Playing here is a thrill when you think about all the Cardinals history. They’ve had some great center fielders, from Curt Flood to Willie McGee, who was one of my favorites, to Ray Lankford to Jim Edmonds. Flood is one of the real historical figures of the game from a player’s standpoint. Because of his impact on free agency, he helped create a whole new world of opportunities for guys like myself who came along behind him. On top of that, he was a tremendous center fielder, one of the best ever.

Now the big man here is Albert Pujols. I have to admit I’m looking forward to watching him play. He doesn’t know it, but I’ll be studying everything he does. He’s one of the greatest hitters of our time — of all-time, actually.

I hang out with him during the offseason with his work for the fight against juvenile diabetes, and I like the guy. Even though we’re rivals now, trying to beat each other, I get a chance to watch him hit. No matter how long you play this game, you can pick up things from different guys – and he’s one of the best to study. That man knows how to hit.

Time to go to work now. We won two in Chicago against the White Sox, and we’re trying to build some momentum, get this thing going in the right direction. I’m hoping we can put on a good show for everybody this weekend – especially my mom and family, of course.



Meet me in St. Loo, Chone — and flip, Wizard style

I’ll be heading off to St. Louis for my third All-Star Game, and it’s something that means a lot to me. I’m so happy for the guys who are going for the first time, guys like Curtis Granderson, Edwin Jackson, Andrew Bailey, Tim Wakefield. I know what that feeling is like. I really hope Chone Figgins wins the Final Vote on MLB.com and makes it, too, because he is deserving.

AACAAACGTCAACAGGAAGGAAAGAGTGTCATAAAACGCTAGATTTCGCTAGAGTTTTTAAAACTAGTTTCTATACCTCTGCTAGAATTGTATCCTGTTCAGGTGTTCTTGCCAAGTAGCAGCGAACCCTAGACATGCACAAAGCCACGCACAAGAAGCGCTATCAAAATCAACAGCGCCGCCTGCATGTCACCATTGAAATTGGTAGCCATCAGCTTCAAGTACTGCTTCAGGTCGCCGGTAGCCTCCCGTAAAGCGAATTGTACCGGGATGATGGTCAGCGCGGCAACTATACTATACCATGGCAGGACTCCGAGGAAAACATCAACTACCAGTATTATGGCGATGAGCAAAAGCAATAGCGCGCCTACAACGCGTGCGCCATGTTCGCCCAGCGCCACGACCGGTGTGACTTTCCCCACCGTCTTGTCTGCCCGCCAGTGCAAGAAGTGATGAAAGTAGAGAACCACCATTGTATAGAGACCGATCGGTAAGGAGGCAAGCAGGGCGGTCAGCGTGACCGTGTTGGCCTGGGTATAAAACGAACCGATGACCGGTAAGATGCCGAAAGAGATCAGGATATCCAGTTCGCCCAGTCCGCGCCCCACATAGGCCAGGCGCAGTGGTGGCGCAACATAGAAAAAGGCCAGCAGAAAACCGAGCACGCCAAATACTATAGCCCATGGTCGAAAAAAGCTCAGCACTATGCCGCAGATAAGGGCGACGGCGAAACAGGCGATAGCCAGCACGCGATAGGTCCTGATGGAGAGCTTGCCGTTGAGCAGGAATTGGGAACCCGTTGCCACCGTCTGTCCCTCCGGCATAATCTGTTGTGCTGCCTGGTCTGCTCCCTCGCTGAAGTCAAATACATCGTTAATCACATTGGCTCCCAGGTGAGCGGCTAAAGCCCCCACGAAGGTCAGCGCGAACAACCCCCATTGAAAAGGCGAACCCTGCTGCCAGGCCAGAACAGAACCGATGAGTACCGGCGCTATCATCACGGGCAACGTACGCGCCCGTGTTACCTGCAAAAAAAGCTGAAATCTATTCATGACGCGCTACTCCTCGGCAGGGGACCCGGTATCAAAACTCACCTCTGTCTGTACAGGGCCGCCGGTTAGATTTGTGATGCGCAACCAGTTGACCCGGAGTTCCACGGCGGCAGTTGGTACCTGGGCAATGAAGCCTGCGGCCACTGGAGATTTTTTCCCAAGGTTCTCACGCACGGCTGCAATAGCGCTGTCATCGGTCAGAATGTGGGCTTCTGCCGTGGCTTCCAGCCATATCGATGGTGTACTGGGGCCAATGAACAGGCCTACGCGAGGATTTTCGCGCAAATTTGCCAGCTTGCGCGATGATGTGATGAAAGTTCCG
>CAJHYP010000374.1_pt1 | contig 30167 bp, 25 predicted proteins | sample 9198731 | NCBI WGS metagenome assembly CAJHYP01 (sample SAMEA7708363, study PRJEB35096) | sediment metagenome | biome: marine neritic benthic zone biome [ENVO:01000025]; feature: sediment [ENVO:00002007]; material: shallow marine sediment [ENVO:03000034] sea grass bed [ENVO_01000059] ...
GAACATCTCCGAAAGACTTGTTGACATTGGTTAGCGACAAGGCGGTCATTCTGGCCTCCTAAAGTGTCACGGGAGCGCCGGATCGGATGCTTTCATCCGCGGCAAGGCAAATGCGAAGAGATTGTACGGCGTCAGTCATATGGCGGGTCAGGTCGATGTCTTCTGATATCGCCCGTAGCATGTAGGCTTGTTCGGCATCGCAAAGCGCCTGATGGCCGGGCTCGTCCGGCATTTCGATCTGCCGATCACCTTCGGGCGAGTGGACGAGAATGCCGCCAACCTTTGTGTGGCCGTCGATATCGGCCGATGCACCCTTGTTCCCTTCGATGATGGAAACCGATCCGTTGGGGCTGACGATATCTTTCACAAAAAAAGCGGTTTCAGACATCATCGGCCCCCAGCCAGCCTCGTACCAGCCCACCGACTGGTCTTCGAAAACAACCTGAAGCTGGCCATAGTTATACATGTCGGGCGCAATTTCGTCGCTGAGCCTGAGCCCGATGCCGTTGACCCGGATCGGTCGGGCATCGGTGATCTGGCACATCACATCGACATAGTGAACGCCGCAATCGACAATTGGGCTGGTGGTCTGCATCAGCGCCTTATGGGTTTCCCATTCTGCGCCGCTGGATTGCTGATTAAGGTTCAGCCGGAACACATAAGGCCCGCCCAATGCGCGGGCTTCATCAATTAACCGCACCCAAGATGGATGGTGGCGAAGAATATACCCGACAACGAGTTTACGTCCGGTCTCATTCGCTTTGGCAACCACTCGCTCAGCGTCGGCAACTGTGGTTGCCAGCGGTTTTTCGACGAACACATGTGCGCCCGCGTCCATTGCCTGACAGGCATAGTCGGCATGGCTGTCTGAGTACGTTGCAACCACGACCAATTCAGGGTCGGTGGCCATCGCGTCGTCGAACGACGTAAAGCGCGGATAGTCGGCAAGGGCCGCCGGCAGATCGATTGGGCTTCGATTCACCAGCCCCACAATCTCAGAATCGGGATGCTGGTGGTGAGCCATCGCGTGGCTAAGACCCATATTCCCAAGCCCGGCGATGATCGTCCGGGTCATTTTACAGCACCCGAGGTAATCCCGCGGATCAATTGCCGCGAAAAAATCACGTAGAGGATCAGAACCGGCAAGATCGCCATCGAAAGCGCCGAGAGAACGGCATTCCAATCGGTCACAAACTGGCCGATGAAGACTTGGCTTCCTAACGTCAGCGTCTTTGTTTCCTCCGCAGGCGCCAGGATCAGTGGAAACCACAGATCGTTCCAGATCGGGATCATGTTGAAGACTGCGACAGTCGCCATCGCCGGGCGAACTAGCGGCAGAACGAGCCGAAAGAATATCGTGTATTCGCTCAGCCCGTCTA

Chone is a guy who just loves the game of baseball, everything about it. Everybody knows Ozzie Smith was one of his favorite players, and Chone would love to go out on that field in St. Louis and do a back flip like Ozzie. I think the fans would go crazy watching that. This guy can do those back flips — I’ve seen him.

Maybe that will help him get the votes he needs to get on the team. I definitely want to see him there on the American League team, with Brian Fuentes and myself, because he’s having a great year.

He has become a Gold Glove third baseman, and he’s the guy who makes our team go. The last month and a half, he’s been carrying us — getting on base, scoring runs, making plays in the field. He could play anywhere on the field if they need him to. I’ve never seen anybody more versatile than Chone, or anybody who loves the game more and works at it any harder.

If he does win the vote, I hope his first All-Star Game is as memorable as mine. That would be pretty hard to match, I have to admit.

I was voted into the starting lineup in 2002 when I was with the Twins. The game was in Milwaukee, and when I went out to take the field, I was a little nervous, feeling the butterflies. Your first All-Star Game, that’s a thrill. You’re just trying to stay calm, stay in the moment.

As luck would have it, Barry Bonds gets up and hits a shot to center. I’m thinking it’s gone. But then as I’m going back, I’m thinking maybe I’ve got a shot at it. I saw the ball dying and jumped up with everything I had — and caught it. It was one of those moments you dream about. My first inning of my first All-Star Game, and I take a home run away from Barry Bonds, the greatest hitter I’ve ever seen with my two eyes.

Of course, Barry came out and picked me up and put me on his shoulders. That was a show. I’m 26 years old, and here’s this guy Barry Bonds carrying me on his shoulders in the All-Star Game.

We have a DVD of that game, that catch, and I’ll be playing it for my grandkids when I’m an old man. What’s funny about that is that, in a way, I made that game a tie and that caused all that controversy.

My second All-Star Game was in San Francisco in 2007. The best part of that was meeting Willie Mays when he was honored before the game. What’s so amazing about the All-Star Game is all the players you hang around with and the great stars you meet, people you’ve admired since you were a kid. It’s an exciting time, and I’m honored to be going back.

I just hope Chone Figgins comes with me. He’ll flip if he makes it, I promise you.